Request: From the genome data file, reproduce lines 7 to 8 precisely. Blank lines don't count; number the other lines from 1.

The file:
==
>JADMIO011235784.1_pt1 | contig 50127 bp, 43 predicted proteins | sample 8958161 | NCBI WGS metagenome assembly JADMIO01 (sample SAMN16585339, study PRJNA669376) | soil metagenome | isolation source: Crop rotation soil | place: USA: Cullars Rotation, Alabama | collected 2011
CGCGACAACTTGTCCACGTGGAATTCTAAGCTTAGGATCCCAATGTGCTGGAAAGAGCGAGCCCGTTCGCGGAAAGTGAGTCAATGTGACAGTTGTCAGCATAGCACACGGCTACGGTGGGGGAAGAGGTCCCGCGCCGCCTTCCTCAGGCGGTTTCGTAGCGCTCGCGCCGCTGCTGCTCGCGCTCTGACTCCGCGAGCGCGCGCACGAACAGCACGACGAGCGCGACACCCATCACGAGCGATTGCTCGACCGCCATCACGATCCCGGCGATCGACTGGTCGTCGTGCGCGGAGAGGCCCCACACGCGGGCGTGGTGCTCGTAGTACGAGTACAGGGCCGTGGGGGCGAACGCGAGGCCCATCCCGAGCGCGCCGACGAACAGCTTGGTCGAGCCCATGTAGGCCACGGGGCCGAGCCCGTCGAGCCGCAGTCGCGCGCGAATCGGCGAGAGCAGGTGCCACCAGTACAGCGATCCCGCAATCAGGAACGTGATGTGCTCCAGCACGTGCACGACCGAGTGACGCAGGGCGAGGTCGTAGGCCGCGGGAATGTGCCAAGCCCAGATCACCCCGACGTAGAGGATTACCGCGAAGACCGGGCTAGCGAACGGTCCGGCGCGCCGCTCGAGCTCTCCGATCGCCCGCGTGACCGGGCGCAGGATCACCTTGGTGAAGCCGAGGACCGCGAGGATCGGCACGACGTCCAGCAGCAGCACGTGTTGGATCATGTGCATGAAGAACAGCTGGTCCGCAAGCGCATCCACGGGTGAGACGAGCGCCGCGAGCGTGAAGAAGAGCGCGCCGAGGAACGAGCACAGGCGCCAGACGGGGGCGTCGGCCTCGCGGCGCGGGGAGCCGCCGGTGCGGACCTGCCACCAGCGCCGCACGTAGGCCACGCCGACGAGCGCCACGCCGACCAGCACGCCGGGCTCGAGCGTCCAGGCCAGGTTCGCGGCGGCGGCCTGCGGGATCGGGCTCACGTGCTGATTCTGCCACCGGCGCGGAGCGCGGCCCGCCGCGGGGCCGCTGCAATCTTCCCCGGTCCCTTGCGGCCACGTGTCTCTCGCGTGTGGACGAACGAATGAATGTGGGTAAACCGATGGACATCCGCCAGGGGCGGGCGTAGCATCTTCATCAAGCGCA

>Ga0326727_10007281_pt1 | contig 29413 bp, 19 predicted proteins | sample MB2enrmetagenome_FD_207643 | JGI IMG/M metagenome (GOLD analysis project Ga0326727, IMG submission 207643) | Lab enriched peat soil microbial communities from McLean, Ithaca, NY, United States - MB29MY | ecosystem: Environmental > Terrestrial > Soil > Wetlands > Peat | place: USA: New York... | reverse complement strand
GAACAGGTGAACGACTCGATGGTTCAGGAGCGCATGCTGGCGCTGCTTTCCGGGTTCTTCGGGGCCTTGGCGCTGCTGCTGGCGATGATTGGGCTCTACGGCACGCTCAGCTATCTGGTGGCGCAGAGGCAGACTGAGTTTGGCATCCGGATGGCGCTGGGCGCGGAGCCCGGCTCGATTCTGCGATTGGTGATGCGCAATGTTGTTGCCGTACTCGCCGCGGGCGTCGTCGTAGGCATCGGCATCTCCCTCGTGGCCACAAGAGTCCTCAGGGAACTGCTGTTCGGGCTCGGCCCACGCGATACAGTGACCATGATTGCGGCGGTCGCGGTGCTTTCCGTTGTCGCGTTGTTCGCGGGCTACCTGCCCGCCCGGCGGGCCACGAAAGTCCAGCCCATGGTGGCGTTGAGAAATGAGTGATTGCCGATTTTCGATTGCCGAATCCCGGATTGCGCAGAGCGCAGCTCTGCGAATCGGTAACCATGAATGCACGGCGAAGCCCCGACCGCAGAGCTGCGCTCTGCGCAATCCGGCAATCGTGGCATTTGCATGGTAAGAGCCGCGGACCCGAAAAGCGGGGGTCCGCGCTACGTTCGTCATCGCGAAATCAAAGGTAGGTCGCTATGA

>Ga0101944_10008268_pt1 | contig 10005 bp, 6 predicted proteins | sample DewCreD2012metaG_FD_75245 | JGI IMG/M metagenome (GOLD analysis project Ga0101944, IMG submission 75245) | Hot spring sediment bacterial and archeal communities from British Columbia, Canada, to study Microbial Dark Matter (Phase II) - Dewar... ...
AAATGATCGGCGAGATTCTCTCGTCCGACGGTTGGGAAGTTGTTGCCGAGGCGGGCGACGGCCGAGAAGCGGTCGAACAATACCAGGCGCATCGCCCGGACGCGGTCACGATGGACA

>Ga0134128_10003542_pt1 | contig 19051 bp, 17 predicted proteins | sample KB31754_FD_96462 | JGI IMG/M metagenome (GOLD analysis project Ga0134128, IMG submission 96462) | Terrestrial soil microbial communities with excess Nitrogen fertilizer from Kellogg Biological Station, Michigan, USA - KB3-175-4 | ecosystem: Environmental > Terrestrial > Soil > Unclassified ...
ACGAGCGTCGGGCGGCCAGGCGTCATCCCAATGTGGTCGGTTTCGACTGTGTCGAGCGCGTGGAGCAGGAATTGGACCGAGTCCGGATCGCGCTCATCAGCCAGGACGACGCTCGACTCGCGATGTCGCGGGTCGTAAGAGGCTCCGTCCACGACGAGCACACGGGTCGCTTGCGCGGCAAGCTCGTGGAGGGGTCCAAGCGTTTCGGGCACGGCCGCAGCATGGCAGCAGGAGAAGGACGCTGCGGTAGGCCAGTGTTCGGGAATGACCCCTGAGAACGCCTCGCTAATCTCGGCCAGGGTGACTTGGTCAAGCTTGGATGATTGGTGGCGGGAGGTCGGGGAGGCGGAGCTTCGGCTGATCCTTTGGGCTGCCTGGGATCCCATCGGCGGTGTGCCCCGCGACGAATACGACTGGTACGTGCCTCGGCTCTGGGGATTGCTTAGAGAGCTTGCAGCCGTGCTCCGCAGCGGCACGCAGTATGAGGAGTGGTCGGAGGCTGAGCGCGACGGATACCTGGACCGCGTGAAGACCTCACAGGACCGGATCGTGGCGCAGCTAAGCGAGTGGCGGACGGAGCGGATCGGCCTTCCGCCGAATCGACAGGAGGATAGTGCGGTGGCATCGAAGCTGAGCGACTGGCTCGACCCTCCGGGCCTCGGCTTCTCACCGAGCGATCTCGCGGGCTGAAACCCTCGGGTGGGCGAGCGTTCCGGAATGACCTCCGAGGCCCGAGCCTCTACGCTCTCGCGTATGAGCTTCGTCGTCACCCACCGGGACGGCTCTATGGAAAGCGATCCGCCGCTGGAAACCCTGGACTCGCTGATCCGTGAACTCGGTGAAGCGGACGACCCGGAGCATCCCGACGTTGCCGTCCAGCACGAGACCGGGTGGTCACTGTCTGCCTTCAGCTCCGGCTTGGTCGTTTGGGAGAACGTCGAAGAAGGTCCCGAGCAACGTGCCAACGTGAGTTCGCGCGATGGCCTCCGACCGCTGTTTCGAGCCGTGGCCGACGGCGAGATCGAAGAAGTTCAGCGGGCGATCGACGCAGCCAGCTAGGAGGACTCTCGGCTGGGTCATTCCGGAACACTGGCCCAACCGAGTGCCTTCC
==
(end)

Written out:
>Ga0134128_10003542_pt1 | contig 19051 bp, 17 predicted proteins | sample KB31754_FD_96462 | JGI IMG/M metagenome (GOLD analysis project Ga0134128, IMG submission 96462) | Terrestrial soil microbial communities with excess Nitrogen fertilizer from Kellogg Biological Station, Michigan, USA - KB3-175-4 | ecosystem: Environmental > Terrestrial > Soil > Unclassified ...
ACGAGCGTCGGGCGGCCAGGCGTCATCCCAATGTGGTCGGTTTCGACTGTGTCGAGCGCGTGGAGCAGGAATTGGACCGAGTCCGGATCGCGCTCATCAGCCAGGACGACGCTCGACTCGCGATGTCGCGGGTCGTAAGAGGCTCCGTCCACGACGAGCACACGGGTCGCTTGCGCGGCAAGCTCGTGGAGGGGTCCAAGCGTTTCGGGCACGGCCGCAGCATGGCAGCAGGAGAAGGACGCTGCGGTAGGCCAGTGTTCGGGAATGACCCCTGAGAACGCCTCGCTAATCTCGGCCAGGGTGACTTGGTCAAGCTTGGATGATTGGTGGCGGGAGGTCGGGGAGGCGGAGCTTCGGCTGATCCTTTGGGCTGCCTGGGATCCCATCGGCGGTGTGCCCCGCGACGAATACGACTGGTACGTGCCTCGGCTCTGGGGATTGCTTAGAGAGCTTGCAGCCGTGCTCCGCAGCGGCACGCAGTATGAGGAGTGGTCGGAGGCTGAGCGCGACGGATACCTGGACCGCGTGAAGACCTCACAGGACCGGATCGTGGCGCAGCTAAGCGAGTGGCGGACGGAGCGGATCGGCCTTCCGCCGAATCGACAGGAGGATAGTGCGGTGGCATCGAAGCTGAGCGACTGGCTCGACCCTCCGGGCCTCGGCTTCTCACCGAGCGATCTCGCGGGCTGAAACCCTCGGGTGGGCGAGCGTTCCGGAATGACCTCCGAGGCCCGAGCCTCTACGCTCTCGCGTATGAGCTTCGTCGTCACCCACCGGGACGGCTCTATGGAAAGCGATCCGCCGCTGGAAACCCTGGACTCGCTGATCCGTGAACTCGGTGAAGCGGACGACCCGGAGCATCCCGACGTTGCCGTCCAGCACGAGACCGGGTGGTCACTGTCTGCCTTCAGCTCCGGCTTGGTCGTTTGGGAGAACGTCGAAGAAGGTCCCGAGCAACGTGCCAACGTGAGTTCGCGCGATGGCCTCCGACCGCTGTTTCGAGCCGTGGCCGACGGCGAGATCGAAGAAGTTCAGCGGGCGATCGACGCAGCCAGCTAGGAGGACTCTCGGCTGGGTCATTCCGGAACACTGGCCCAACCGAGTGCCTTCC